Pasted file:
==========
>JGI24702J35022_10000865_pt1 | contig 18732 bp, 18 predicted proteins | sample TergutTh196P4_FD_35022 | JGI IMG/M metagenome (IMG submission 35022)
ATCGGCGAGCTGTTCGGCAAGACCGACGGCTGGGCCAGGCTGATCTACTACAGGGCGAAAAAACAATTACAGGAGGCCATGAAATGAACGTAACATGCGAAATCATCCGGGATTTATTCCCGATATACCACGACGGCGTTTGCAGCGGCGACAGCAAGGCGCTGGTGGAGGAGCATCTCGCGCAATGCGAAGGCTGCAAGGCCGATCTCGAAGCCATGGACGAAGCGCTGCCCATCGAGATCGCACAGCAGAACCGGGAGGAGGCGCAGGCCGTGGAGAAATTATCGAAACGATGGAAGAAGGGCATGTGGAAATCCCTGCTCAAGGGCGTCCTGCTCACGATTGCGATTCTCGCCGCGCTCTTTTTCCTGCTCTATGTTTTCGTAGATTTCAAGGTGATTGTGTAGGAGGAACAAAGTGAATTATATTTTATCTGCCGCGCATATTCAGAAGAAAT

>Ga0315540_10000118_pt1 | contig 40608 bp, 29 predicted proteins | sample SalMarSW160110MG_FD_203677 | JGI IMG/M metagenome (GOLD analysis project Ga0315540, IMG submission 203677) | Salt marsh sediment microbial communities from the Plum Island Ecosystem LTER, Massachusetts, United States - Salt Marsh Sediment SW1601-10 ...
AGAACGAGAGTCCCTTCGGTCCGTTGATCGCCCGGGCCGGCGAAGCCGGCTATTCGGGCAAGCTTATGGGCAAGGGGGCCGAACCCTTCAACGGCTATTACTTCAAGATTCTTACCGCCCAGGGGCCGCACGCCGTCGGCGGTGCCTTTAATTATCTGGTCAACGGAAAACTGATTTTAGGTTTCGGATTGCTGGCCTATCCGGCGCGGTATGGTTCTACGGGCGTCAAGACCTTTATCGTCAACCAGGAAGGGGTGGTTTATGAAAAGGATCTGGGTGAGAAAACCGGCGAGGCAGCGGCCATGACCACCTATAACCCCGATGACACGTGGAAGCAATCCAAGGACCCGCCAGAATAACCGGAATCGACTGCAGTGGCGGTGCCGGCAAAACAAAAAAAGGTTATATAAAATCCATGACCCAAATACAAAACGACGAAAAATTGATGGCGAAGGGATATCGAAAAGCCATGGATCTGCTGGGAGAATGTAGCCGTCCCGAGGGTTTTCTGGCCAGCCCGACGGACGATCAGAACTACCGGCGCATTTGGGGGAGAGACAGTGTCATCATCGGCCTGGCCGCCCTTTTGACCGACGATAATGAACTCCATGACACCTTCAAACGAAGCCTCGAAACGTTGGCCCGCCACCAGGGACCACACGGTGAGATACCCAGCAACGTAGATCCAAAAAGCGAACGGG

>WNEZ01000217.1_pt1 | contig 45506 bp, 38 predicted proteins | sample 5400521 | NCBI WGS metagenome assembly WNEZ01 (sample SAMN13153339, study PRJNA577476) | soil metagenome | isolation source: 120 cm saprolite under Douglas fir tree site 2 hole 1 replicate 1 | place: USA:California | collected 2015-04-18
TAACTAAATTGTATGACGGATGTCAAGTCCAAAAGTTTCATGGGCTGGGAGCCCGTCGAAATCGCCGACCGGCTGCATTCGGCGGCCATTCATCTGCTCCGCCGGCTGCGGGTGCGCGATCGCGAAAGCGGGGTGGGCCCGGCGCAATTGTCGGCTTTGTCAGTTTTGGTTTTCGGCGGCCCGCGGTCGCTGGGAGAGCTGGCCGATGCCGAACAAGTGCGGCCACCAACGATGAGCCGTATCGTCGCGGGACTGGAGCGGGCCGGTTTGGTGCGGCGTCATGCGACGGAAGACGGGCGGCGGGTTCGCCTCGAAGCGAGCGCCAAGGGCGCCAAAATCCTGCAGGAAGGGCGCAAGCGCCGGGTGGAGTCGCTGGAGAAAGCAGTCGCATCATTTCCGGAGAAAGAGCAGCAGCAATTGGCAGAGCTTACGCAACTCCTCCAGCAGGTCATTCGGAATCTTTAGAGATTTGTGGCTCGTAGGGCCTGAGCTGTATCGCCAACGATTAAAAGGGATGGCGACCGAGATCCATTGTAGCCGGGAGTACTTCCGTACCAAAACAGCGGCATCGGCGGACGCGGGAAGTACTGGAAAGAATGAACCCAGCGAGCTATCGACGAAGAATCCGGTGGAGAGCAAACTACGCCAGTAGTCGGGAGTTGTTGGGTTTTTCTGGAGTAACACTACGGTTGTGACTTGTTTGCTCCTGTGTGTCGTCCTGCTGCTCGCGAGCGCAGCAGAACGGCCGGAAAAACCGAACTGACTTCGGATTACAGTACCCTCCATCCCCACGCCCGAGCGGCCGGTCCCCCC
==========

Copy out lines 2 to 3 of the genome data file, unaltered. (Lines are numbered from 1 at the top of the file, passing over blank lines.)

ATCGGCGAGCTGTTCGGCAAGACCGACGGCTGGGCCAGGCTGATCTACTACAGGGCGAAAAAACAATTACAGGAGGCCATGAAATGAACGTAACATGCGAAATCATCCGGGATTTATTCCCGATATACCACGACGGCGTTTGCAGCGGCGACAGCAAGGCGCTGGTGGAGGAGCATCTCGCGCAATGCGAAGGCTGCAAGGCCGATCTCGAAGCCATGGACGAAGCGCTGCCCATCGAGATCGCACAGCAGAACCGGGAGGAGGCGCAGGCCGTGGAGAAATTATCGAAACGATGGAAGAAGGGCATGTGGAAATCCCTGCTCAAGGGCGTCCTGCTCACGATTGCGATTCTCGCCGCGCTCTTTTTCCTGCTCTATGTTTTCGTAGATTTCAAGGTGATTGTGTAGGAGGAACAAAGTGAATTATATTTTATCTGCCGCGCATATTCAGAAGAAAT

>Ga0315540_10000118_pt1 | contig 40608 bp, 29 predicted proteins | sample SalMarSW160110MG_FD_203677 | JGI IMG/M metagenome (GOLD analysis project Ga0315540, IMG submission 203677) | Salt marsh sediment microbial communities from the Plum Island Ecosystem LTER, Massachusetts, United States - Salt Marsh Sediment SW1601-10 ...